Why Kenya must learn to live with poll ob­servers

Im­prove­ments are, how­ever, needed in terms of per­son­nel, tools and ap­proaches

Business Daily (Kenya) - - IDEAS & DEBATE - MIKE OLIEWO is a Pub­lic Pol­icy An­a­lyst, based in Nairobi.

Ever since the re­sults of the Au­gust 8 Gen­eral Elec­tion were de­clared, and do­mes­tic and in­ter­na­tional ob­ser­va­tion bod­ies gave their pre­lim­i­nary re­ports, opinion has been sharply di­vided over the ac­cu­racy of the re­ports.

It is there­fore cru­cial to in­ter­ro­gate not only the ra­tio­nale be­hind the said re­ports, but also the Kenyan pub­lic per­cep­tion of elec­tion ob­ser­va­tion groups.

Let’s start with the basics.

One, elec­tion ob­ser­va­tion groups do not con­duct elec­tions in any coun­try. That is the busi­ness of Elec­tion Man­age­ment Bod­ies (EMBS).

The Kenyan ver­sion is the In­de­pen­dent Elec­toral and Bound­aries Com­mis­sion (IEBC). The IEBC has a con­sti­tu­tional man­date to con­duct elec­tions and de­clare the win­ners and losers.

Two, elec­tion ob­ser­va­tion groups are not opinion polling agen­cies. They don’t gauge which can­di­date is more pop­u­lar than the other. As such they don’t even con­duct exit polls.

Three, elec­tion ob­servers are quite dif­fer­ent from elec­tion mon­i­tors.

Whereas elec­tion mon­i­tors have the lee­way to in­ter­vene in the elec­tion pro­cesses, ob­servers, on the other hand, have their ju­ris­dic­tions lim­ited to merely ob­serve, record and re­port all that they wit­ness.

But why has elec­tion ob­ser­va­tion gained uni­ver­sal ac­cep­tance as a valu­able ex­er­cise world­wide?

The answers and the ra­tio­nale are mul­ti­ple.

First, elec­tion ob­ser­va­tion has been widely ac­cepted as a use­ful tool to lift the thresh­old of in­tegrity of the elec­toral pro­cesses, which in­cre­men­tally trig­ger im­proved voter turnout, and ac­cord­ingly but­tress pub­lic con­fi­dence, in the very crit­i­cal en­deav­our.

Se­condly, no thief wants to be recorded with his hands in­side the cookie-jar. Elec­tion ob­ser­va­tion has proven to be a re­li­able de­ter­rent to in­di­vid­u­als and in­sti­tu­tions that could be eas­ily tempted to con­tam­i­nate the elec­toral pro­cesses and/or fid­dle with the re­sults.

Thirdly, in­sti­tu­tion­alised elec­tion ob­ser­va­tion groups have in most cases pro­vided very re­li­able ba­sis for the anal­y­sis and in­ter­ro­ga­tion of an elec­tion from a cit­i­zens’ per­spec­tive.

In­sti­tu­tion­alised elec­tion ob­ser­va­tion groups op­er­ate on uni­ver­sally ac­cepted prin­ci­ples which in­clude im­par­tial­ity, ac­cu­racy, dili­gence, ob­jec­tiv­ity and non-par­ti­san­ship in any elec­toral con­test. They manda­to­rily pro­vide con­crete Codes of Con­duct, a stan­dard Pledge of Neu­tral­ity and a bind­ing com­mit­ment to obey the Con­sti­tu­tions, the statutes and all other laws op­er­a­tional in the host coun­tries.

How­ever, more of­ten than not, opin­ions get di­vided on re­sults.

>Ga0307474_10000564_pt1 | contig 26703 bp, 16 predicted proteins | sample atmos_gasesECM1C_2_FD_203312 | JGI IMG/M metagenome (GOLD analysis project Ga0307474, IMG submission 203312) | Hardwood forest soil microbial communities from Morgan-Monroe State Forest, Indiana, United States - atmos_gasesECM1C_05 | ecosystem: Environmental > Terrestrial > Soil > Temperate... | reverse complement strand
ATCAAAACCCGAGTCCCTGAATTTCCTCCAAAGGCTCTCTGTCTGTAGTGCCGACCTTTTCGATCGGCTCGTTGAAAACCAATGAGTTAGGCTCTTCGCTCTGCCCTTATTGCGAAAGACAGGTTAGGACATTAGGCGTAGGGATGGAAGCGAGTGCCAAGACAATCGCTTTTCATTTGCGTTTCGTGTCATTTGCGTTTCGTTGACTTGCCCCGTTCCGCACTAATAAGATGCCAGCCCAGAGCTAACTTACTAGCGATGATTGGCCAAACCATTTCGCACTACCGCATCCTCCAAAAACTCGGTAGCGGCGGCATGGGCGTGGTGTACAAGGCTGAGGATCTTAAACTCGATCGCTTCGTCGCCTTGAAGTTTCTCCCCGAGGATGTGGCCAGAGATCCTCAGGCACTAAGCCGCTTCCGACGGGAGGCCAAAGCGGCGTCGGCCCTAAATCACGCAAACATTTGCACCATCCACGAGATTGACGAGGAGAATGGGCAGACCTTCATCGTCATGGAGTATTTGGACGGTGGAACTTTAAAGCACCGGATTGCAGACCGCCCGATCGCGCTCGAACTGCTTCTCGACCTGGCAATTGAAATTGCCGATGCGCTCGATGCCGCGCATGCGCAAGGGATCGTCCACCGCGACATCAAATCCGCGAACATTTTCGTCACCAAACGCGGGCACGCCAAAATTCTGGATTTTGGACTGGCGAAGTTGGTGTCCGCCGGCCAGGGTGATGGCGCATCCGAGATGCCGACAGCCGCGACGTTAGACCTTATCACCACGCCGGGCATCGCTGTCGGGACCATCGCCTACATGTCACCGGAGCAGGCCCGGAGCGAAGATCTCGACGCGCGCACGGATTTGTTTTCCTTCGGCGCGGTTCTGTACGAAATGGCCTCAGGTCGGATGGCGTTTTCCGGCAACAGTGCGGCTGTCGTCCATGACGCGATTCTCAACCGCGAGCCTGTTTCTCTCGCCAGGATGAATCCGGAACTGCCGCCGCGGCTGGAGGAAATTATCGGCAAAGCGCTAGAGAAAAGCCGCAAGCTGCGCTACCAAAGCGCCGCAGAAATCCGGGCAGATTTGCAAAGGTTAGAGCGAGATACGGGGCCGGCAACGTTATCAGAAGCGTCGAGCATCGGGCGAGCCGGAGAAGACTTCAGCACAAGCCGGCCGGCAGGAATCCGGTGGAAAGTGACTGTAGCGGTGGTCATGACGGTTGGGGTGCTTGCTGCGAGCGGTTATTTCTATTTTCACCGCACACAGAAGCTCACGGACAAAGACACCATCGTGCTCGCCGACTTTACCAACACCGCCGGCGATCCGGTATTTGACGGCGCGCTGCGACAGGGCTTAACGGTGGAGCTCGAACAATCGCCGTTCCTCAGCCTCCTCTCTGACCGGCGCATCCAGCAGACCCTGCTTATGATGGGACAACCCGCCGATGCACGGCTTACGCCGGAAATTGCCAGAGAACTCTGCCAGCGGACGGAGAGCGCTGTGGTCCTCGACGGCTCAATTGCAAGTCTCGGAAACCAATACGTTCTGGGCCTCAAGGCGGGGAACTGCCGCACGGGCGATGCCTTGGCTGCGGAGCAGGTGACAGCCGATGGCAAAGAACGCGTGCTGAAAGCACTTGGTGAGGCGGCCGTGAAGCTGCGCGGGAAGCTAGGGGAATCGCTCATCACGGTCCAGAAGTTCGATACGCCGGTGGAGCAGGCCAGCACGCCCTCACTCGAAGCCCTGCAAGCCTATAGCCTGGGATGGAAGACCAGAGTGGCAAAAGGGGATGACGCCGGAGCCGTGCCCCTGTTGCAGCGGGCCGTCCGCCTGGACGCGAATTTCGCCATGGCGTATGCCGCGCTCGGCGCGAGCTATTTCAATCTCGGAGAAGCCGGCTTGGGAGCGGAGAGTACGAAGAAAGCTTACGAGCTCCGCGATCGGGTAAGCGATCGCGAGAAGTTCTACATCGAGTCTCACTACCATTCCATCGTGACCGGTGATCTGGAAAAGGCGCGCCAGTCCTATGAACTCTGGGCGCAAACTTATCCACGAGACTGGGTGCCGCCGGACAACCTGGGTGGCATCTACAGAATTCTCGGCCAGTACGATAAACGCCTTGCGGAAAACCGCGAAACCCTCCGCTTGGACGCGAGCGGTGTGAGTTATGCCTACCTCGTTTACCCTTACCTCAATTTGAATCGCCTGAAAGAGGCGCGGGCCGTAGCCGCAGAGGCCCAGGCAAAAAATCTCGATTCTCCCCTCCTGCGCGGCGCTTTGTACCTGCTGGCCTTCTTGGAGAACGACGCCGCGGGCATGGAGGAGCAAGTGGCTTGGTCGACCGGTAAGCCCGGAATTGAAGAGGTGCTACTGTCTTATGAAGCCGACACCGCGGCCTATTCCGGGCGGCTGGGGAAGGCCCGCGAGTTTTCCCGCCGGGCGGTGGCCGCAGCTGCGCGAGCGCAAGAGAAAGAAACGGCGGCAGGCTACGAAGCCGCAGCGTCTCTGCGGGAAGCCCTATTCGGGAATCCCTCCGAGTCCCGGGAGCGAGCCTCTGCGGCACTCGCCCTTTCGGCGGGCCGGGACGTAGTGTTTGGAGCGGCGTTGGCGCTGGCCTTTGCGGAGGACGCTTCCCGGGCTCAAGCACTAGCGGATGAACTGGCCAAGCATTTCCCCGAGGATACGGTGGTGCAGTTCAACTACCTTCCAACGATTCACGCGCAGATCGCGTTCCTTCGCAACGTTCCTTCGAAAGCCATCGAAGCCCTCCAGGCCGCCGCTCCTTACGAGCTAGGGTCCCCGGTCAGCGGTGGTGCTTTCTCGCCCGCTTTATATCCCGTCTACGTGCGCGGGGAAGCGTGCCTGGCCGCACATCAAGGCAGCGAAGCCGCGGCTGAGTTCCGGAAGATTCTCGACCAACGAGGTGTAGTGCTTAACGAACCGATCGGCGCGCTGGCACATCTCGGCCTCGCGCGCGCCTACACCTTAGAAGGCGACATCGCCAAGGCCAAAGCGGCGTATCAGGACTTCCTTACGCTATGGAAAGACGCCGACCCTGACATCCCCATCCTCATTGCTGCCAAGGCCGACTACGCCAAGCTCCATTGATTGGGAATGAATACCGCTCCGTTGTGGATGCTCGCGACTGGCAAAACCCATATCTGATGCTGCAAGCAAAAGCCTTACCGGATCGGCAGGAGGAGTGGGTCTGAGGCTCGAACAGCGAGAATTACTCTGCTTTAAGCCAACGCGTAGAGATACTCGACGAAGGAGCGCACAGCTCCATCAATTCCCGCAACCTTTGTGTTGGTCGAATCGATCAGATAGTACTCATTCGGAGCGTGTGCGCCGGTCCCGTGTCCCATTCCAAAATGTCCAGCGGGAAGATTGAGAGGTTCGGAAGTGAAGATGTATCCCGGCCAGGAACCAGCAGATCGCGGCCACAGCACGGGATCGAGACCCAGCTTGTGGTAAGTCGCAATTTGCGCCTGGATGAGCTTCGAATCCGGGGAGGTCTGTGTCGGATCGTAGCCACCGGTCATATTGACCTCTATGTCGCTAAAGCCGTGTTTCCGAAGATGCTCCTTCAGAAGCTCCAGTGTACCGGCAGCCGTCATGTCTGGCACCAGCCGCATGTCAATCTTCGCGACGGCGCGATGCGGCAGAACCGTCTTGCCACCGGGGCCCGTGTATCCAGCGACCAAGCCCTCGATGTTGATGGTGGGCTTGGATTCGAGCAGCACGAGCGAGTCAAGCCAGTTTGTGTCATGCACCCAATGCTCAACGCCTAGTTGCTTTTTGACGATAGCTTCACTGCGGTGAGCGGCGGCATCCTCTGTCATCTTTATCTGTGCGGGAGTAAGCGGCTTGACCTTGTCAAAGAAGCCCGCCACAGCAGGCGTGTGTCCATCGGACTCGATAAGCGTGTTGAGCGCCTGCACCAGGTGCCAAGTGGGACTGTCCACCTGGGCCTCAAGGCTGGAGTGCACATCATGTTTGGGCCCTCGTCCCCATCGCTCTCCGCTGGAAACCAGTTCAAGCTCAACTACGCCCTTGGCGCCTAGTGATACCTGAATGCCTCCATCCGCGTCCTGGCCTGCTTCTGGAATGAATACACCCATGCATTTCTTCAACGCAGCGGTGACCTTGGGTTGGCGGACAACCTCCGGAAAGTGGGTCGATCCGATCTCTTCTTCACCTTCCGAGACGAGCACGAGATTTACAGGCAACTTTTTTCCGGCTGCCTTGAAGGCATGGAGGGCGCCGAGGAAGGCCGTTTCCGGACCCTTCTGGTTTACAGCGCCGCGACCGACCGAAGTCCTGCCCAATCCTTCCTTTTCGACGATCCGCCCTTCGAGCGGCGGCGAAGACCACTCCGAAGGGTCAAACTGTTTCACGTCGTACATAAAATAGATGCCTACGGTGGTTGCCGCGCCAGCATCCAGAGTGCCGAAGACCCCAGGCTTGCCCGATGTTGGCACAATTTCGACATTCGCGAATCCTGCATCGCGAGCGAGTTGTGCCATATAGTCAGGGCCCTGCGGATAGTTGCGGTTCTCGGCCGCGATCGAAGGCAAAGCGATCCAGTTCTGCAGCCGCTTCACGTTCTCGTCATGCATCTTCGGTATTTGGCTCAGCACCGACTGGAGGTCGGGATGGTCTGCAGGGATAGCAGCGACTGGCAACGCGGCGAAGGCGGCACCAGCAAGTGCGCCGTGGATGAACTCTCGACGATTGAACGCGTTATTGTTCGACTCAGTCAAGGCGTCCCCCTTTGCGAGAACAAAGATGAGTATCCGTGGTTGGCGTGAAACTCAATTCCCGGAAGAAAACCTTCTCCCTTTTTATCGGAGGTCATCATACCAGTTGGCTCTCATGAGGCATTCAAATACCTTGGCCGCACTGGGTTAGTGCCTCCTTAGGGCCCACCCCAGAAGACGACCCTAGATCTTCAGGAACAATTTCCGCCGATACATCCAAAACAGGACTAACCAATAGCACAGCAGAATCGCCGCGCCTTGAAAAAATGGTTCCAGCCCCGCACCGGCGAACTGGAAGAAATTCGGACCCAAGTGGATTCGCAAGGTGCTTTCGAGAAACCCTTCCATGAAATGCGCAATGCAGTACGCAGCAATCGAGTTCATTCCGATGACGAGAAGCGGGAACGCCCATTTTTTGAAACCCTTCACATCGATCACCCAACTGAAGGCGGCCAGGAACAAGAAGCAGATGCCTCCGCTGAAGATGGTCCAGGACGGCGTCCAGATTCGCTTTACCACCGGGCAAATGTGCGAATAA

But why? It is sim­ply be­cause in highly po­larised so­ci­eties like Kenya, and where elec­toral con­tests pro­duce “win­ner-takes-it-all” re­sults, any ob­ser­va­tion re­port is al­ways in­evitably hailed and de­monised in equal mea­sure. In a coun­try such as ours, elec­toral con­tests are so di­vi­sive and dan­ger­ously po­lar­is­ing, to the verge of threat­en­ing the so­cial fabric of the coun­try.

As re­cently wit­nessed in Kenya, it ap­pears one po­lit­i­cal for­ma­tion con­cen­trated a lot in most as­pects of the elec­toral process, but suf­fered a lim­i­ta­tion in mon­i­tor­ing the as­pect of re­sults trans­mis­sion. And the out­come was any­body’s guess.

But this is hardly strange in Kenya, be­cause de­pend­ing on who you talk to, any in­sti­tu­tion that had any­thing to do with the just con­cluded elec­tion, is ei­ther praised or vil­i­fied.

This ap­plies equally to the Supreme Court that heard and de­ter­mined the pres­i­den­tial pe­ti­tion, which even­tu­ally in­val­i­dated and nul­li­fied the elec­tion.

Sim­i­larly, the guilt or in­no­cence of the In­de­pen­dent Elec­toral and Bound­aries Com­mis­sion (IEBC) of­fi­cials and man­agers, de­pends on who you ask!

The po­lit­i­cal di­vide is so pre­dictable and stark, one can al­most touch the raw feelings. The pre­lim­i­nary re­ports were bound to elicit mixed re­ac­tions. The crit­ics were so fu­ri­ous and ag­i­tated that they ig­nored the fact that all the re­ports which were re­leased, were merely pre­lim­i­nary.

More de­tailed and con­clu­sive re­ports are there­fore ex­pected soon, and which will ac­cord­ingly and hope­fully ad­dress the con­cerns of the pro­tag­o­nists.

But the work of elec­tion ob­ser­va­tion bod­ies hasn’t be­come eas­ier, world­wide, be­cause, thanks to ad­vances in dif­fer­ent coun­tries, the ma­nip­u­la­tion of elec­tion pro­cesses has also be­come more com­plex. This has been cou­pled with, and com­pli­cated by the adop­tion, re­ten­tion or re­jec­tion of dig­i­tal and/or man­ual sys­tems of elec­tions, or a hy­brid of both.

This con­se­quently calls for more im­prove­ments in to­day’s elec­tion ob­ser­va­tion in terms of per­son­nel, tools and ap­proaches. This cov­ers the en­tire pol­icy frame­work and con­cept, in­clud­ing the iden­ti­fi­ca­tion of the ob­servers, vet­ting and train­ing them, and equip­ping them with the nec­es­sary tools and re­sources to ex­e­cute their man­dates.

The elec­tion ob­ser­va­tion groups are there­fore here to stay, as a state­ment of sol­i­dar­ity with the pro­tec­tion of the pop­u­lar will of the peo­ple, as well as a solid ef­fort to en­hance cit­i­zen par­tic­i­pa­tion, broaden the hori­zons of free, fair, peace­ful and cred­i­ble elec­tions.

All these ef­forts are geared to­wards en­trench­ing trans­par­ent and ac­count­able elec­toral pro­cesses lo­cally, and to fos­ter the growth of democ­racy in Kenya.

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